If you can pay about a hundred dollars monthly for your mobile, internet, and any other subscriptions, then you can definitely afford life and medical insurance. I scrimped on these subscriptions, and once again made everything bare-bones minimum. This freed up about a hundred dollars monthly on my budget and used this money to pay for insurance.

Step 4: Invest in income-generating assets

Now, this step is where most people aspire to be. And this is definitely where you get to make your ‘money work’ for you. Aside from being debt-free, having short and long-term investments, and getting yourself protected, it’s now time to make your assets work for you.

First of all, your home should be a part of your asset investment.  However, one of the most common mistakes people make is they tend to get a home mortgage the very moment that they can. While this may seem no problem, it does get complicated when you try to pay off debts while trying to keep up with monthly amortizations. Paying off your mortgage is one huge milestone for your way to financial freedom; so, make sure to prioritize it.

When it comes to rental properties avoid acquiring these until your house is fully paid for. More importantly, you should only invest in real estate rentals if you can afford to pay cash for the property and if you’re willing to go through the hassles of the rental process.

There are also other ways to invest in income-generating assets if real estate isn’t your cup of tea. You can set up a business and have someone else run it. You can also buy an existing online business or even do peer-to-peer lending through online service providers.

Related: PFGeeks’ Ultimate Guide to Building Residual Income

Conclusion

These four steps to being financially free are not get-rich-quick strategies. As you can see, it took me quite some time – almost a decade – just to get to step four. So, it will always be better if you can start these as early as you can. And oh – just to make it clear – financial freedom doesn’t equate to you being ‘free’ of the responsibility of handling your money. Actually, it’s more of you being more active in deciding where each dollar you earn will go. And once you have a complete command of your finances through hard work, sacrifice, and time, you’ll find that all your efforts will be worth it!

If you are like me what you find out when you reach financial freedom, usually through living frugally and earning as much as possible, is that there is no way in the world you are going to pay five times as much for first class tickets. After a life time of bargain hunting you can’t turn that off, you might upgrade to premium economy or possibly business class, maybe, but no way you are suddenly going to completely blow money on first class tickets. I’m telling you, I could buy a private plane if I wanted to but I still can’t swallow the cost of first class tickets unless there is a hack involved.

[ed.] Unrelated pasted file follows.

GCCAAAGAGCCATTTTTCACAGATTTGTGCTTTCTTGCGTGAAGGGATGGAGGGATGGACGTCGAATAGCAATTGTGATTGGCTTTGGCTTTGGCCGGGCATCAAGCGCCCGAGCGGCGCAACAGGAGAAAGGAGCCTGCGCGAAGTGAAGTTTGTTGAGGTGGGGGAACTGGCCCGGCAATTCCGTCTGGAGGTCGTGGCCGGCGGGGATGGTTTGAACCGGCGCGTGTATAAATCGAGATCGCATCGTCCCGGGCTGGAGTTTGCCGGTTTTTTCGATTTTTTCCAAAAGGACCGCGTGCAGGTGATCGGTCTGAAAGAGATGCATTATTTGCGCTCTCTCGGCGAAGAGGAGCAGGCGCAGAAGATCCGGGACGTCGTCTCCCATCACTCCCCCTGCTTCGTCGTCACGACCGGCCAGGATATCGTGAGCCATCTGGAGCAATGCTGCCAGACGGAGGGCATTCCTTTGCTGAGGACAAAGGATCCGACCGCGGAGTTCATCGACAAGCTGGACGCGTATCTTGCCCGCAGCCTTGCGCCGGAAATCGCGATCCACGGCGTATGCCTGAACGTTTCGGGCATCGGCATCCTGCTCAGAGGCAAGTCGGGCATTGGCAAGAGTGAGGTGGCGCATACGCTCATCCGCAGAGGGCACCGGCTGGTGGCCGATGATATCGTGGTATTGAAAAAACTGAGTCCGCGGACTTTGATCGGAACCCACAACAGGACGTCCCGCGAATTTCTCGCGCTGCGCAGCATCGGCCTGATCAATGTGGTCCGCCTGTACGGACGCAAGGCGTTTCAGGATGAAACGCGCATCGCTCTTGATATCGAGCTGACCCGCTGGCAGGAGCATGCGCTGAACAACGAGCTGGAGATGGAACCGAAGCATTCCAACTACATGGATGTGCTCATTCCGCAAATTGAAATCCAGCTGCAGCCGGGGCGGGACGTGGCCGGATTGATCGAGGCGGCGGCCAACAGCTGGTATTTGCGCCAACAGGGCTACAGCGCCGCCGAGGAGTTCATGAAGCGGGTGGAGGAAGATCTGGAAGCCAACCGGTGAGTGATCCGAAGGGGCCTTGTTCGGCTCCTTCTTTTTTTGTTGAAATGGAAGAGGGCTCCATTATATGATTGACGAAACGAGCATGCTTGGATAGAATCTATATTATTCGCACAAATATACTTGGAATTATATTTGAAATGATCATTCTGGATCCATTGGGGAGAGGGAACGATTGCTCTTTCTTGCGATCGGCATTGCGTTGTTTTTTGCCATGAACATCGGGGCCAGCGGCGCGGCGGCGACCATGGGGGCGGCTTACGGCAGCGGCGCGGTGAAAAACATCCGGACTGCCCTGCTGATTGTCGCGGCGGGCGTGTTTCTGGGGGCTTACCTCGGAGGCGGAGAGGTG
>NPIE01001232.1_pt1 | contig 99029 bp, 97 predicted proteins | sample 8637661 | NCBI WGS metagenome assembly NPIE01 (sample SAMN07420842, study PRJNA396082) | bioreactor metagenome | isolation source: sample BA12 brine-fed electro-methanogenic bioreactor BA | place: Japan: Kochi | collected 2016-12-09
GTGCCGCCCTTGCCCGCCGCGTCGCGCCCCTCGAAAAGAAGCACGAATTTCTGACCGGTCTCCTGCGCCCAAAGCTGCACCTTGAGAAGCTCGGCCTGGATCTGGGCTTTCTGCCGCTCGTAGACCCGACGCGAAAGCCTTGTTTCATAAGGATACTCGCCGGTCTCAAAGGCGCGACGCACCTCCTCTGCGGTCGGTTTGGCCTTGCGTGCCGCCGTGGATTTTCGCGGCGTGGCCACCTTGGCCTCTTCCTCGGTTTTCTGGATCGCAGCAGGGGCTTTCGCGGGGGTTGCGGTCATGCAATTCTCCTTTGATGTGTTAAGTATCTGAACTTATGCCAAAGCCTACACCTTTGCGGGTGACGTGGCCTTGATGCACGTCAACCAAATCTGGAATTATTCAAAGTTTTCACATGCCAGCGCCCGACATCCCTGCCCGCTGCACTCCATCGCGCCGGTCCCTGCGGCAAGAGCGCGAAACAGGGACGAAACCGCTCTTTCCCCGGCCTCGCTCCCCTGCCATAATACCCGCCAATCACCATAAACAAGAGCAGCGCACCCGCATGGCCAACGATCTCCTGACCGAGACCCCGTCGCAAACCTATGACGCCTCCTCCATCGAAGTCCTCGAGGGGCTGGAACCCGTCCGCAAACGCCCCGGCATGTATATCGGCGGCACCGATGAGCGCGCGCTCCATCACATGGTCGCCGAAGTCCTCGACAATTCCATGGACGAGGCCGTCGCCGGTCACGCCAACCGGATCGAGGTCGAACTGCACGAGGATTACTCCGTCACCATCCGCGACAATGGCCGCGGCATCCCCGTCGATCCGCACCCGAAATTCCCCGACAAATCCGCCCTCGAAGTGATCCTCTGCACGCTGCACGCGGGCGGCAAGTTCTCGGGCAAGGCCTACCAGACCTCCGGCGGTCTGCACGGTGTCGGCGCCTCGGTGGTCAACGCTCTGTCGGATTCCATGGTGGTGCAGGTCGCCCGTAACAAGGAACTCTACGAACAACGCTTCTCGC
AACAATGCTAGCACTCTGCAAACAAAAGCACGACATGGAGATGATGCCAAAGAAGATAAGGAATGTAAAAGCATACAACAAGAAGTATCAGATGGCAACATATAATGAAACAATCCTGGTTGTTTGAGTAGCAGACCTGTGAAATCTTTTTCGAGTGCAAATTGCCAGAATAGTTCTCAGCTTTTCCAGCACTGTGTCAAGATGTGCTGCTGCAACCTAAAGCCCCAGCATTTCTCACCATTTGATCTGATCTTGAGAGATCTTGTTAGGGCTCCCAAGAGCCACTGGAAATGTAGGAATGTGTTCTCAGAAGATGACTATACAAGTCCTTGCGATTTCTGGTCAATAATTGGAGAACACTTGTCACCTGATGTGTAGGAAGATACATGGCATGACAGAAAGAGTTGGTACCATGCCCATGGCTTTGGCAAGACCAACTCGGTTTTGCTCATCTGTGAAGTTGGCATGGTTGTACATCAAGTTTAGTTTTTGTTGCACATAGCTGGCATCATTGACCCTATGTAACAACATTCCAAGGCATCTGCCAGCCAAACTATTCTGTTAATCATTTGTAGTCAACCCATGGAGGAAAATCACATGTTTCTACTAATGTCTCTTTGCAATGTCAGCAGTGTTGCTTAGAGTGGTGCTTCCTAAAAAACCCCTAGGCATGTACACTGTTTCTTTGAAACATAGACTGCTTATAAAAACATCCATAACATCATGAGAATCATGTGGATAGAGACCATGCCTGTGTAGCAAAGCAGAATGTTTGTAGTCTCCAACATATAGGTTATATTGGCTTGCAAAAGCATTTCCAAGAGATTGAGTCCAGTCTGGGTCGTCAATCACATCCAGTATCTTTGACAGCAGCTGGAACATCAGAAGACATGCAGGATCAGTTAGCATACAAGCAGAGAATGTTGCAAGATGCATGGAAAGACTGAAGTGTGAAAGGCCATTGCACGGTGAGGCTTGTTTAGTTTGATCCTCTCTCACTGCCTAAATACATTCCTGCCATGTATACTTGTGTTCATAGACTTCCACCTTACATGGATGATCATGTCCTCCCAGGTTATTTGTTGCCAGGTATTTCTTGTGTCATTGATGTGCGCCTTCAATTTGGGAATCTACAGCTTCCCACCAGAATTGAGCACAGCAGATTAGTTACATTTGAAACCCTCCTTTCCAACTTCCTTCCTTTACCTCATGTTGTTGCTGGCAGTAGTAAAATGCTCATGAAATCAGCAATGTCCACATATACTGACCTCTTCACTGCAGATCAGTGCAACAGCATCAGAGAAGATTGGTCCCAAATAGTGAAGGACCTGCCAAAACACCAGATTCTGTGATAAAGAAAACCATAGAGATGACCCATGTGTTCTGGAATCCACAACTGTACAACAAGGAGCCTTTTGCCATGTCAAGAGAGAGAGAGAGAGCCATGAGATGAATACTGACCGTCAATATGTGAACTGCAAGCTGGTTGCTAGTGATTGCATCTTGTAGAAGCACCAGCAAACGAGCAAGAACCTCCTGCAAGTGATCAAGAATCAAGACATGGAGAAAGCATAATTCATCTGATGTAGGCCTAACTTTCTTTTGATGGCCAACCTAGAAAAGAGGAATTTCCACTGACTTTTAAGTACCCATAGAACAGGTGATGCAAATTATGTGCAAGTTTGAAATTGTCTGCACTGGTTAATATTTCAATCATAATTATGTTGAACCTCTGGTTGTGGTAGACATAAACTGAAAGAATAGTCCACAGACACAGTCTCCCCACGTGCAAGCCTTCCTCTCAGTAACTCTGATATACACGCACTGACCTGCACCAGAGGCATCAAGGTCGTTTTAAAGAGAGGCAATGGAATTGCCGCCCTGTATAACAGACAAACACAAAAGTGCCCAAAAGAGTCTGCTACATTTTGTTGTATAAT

That’s very true. It’s hard for me to imagine myself splurging on $7,000 airline tickets anyway. But then again, I wonder if you get slowly desensitized over time as you get substantially richer. Fresh off the boat, I felt guilty spending $5 on a meal– I was mentally converting USD to my native Philippine currency and say, “Whoa, I’m not buying a burger for 1,000 pesos!”. I don’t think that way anymore.

Hi Alex Lawson,

Thanks for sharing the post, this type of information indeed needs me. As most of the people including me don’t know much about Financial Freedom and Financial Independent. Good to know about the Financial information like saving, investments, debts, and assets. Please keep on posting information related to Financial, as most of the people keep on working till the end of their life’s without having any knowledge about maintaining their financial things.

I think the holy grail of financial freedom is having so many passive income. This way you will never worry about your financial needs because everything is taken care of your assets. You will have all the your time in the world and visit all places you dream about. You have your time and money. This is the dream of most people which only few ever achieved.

I’ve found that real estate is incredibly location specific. In some areas you’ll be able to pretty easily pick up a property and start getting rental income. Real estate can be considered risky in that it commits a huge amount of money and associated leverage to a relatively illiquid asset. So if you make a mistake, it could wind up costing you a lot.

Great article, really motivational. One of the biggest myths is people talking about getting passive income and being free of responsibility. Earning passive income require a lot of effort and its not easy, your responsibility will increase as you will have to direct your finances.

Save, save, save! That is all I did before I learned the hard way that it’s not just about saving money in a savings account but actually making it work through investing. I have since then diversified my portfolio, used both safe and risky containers to put money – even trying my hand at crypto – and saving for an emergency fund.